How to Set Up Android Push Notifications

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Angela Stringfellow
Reading Time: 5 min

Android has the lion’s share of the smartphone market, with 72.83% of smartphone users around the world using devices with the Android operating system. For any app developer, it’s critical to have a presence in the Android ecosystem. This enables potential access to billions of users around the world.

One of the most effective ways to engage users with your app is with the help of push notifications. The Android operating system inherently supports push notifications. This guide will walk you through the process of setting up Android push notifications with Firebase using Java code and screenshots of the various steps from Firebase.

Android Push Notification Set Up

For any Android app development with Firebase, you’ll need to have a few things in place before you start building the application:

  • The latest version of Android Studio.
  • The new project has to be for Android Jelly Bean or later. This translates to API level 16 or later.
  • Use Gradle 4.1 or later.
  • Use Android X with
  • com.android.tools.build:gradle v3.2.1 or later.
  • compileSdkVersion 28 or later.
  • Have a Google account to sign in to Firebase.

Create a Firebase Project

Use the Firebase console to create a new project by clicking the ‘Add project’ button.

Create a Firebase project
Create a Firebase project

Enter a name for the project and hit ‘Continue.’

Name your project
Name your project

In the next step, you can choose whether to link the project with Google Analytics. The slider can be used for that. Once you have made your decision, hit the ‘Create project’ button.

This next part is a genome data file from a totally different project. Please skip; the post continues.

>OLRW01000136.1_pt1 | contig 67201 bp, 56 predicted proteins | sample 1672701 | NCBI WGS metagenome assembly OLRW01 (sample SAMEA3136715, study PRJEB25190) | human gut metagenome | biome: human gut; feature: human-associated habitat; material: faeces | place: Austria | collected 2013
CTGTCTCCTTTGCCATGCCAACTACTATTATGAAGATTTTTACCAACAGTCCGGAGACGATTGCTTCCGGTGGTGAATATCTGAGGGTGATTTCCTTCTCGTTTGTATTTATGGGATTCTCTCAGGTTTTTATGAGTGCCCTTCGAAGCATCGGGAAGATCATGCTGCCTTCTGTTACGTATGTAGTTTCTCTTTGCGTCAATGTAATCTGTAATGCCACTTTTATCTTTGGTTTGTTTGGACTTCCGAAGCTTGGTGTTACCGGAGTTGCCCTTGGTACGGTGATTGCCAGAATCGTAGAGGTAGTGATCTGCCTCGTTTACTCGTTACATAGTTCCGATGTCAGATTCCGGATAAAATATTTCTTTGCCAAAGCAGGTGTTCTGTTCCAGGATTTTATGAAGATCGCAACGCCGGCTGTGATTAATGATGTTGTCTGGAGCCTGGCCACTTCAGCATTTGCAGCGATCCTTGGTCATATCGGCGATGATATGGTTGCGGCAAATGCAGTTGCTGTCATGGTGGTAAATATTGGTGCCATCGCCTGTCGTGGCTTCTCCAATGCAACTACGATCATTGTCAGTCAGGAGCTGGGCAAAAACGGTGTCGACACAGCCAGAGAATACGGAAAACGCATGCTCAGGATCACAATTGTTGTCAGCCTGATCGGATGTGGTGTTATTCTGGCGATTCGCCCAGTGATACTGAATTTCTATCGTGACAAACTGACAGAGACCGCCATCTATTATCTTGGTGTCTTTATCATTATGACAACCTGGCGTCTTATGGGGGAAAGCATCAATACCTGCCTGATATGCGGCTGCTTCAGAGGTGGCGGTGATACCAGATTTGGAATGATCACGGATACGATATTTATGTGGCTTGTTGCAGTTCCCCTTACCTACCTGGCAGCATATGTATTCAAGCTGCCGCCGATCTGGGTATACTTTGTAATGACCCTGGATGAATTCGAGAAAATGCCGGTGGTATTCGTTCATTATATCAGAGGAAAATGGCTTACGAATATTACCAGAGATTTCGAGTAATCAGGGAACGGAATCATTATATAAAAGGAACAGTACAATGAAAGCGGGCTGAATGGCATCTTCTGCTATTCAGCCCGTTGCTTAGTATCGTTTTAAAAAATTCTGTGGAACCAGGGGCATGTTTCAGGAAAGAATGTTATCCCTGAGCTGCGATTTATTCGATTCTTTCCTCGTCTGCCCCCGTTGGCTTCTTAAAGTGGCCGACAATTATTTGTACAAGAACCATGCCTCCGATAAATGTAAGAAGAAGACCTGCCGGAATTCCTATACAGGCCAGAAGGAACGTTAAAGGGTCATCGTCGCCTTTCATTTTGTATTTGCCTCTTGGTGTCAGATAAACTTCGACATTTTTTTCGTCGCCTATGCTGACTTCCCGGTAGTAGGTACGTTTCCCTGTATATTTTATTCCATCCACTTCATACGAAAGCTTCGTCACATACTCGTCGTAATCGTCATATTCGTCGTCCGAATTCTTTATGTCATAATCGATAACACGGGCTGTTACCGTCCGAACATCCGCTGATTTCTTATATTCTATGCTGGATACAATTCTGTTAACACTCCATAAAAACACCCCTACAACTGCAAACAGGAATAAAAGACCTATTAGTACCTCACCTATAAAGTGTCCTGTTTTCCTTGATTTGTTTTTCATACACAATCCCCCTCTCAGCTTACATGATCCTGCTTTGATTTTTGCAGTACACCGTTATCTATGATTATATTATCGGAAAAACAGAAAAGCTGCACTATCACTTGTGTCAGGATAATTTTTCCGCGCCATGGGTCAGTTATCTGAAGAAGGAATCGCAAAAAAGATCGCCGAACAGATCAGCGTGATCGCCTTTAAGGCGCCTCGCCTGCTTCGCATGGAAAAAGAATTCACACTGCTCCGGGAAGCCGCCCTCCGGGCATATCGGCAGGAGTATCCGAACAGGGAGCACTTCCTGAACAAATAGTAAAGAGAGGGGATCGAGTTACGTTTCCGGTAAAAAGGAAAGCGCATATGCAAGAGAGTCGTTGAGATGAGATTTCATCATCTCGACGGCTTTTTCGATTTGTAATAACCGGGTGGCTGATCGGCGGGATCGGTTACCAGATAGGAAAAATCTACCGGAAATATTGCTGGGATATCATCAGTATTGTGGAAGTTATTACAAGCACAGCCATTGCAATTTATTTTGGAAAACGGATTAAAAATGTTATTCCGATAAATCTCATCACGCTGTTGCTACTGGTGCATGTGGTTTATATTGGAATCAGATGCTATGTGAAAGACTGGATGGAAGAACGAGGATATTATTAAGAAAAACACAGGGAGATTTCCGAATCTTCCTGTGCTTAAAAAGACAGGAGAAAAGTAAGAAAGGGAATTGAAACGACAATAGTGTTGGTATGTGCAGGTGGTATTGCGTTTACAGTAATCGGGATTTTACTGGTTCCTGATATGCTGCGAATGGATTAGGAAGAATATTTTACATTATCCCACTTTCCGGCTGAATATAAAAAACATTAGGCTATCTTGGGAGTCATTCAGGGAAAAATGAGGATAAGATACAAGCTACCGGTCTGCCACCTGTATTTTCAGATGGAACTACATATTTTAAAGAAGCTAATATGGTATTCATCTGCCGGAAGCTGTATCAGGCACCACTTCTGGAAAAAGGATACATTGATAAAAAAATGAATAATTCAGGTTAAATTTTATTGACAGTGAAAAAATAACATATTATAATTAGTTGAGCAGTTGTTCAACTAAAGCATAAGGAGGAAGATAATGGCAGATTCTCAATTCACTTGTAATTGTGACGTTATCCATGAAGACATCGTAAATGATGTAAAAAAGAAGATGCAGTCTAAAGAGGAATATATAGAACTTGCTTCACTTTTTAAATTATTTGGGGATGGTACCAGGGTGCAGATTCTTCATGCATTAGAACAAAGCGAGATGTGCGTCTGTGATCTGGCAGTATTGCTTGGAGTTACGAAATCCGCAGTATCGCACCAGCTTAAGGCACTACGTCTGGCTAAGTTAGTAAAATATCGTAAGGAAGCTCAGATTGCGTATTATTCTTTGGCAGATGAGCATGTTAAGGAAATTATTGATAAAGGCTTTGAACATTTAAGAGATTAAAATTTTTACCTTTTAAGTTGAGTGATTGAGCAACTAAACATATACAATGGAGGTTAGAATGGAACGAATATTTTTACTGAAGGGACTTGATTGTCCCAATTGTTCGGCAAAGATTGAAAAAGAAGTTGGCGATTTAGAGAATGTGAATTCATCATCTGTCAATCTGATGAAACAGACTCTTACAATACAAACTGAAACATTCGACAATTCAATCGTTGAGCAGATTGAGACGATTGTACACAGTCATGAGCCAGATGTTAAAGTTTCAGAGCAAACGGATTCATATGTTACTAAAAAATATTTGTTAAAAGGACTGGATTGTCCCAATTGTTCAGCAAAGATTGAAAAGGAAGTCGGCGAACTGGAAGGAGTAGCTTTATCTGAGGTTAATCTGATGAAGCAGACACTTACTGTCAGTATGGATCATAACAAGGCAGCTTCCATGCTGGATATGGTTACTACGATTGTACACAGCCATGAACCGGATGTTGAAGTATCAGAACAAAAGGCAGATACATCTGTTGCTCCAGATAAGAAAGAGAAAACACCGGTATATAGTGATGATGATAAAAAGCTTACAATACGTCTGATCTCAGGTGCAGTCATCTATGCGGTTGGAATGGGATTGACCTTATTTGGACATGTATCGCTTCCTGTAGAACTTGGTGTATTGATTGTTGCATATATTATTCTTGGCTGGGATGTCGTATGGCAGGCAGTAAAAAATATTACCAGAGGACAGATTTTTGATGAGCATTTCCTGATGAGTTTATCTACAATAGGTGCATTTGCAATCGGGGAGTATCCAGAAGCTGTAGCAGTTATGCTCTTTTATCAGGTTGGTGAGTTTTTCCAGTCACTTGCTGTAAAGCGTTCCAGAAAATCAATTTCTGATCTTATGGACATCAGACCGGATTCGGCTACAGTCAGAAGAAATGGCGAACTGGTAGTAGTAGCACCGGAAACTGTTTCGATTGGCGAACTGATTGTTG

Link your project with Google Analytics
Link your project with Google Analytics

The console will set up the project. It might take a couple of minutes to complete the setup. The following screen appears once the setup is complete, and you can then click ‘Continue.’

Your project setup is complete
Your project setup is complete

From the project dashboard, click the Android icon to add your Android app to the project.

Add your Android app to the project
Add your Android app to the project

Register the app in the following window. ​​Your package name is generally the applicationId in your app-level build.gradle file. The other two fields are optional. Then click the ‘Register app’ button.

Register your app
Register your app

Download the config file google-services.json and move it into your Android app module root directory.

Download the config file
Download the config file

Add the Firebase SDK

Make sure that you have Google's Maven repository. Add the following code (from the Firebase documentation) to the project-level build.gradle (<project>/build.gradle):

buildscript {
repositories {
// Check that you have the following line (if not, add it):
google()  // Google's Maven repository
}
dependencies {
...
// Add this line
classpath 'com.google.gms:google-services:4.3.8'
}
}
allprojects {
...
repositories {
// Check that you have the following line (if not, add it):
google()  // Google's Maven repository
...
}
}

The following code (from the Firebase documentation) has to be added to the app-level build.gradle (<project>/<app-module>/build.gradle):

dependencies {
// ...
// Import the Firebase BoM
implementation platform('com.google.firebase:firebase-bom:28.3.0')
// When using the BoM, you don't specify versions in Firebase library dependencies
// Declare the dependency for the Firebase SDK for Google Analytics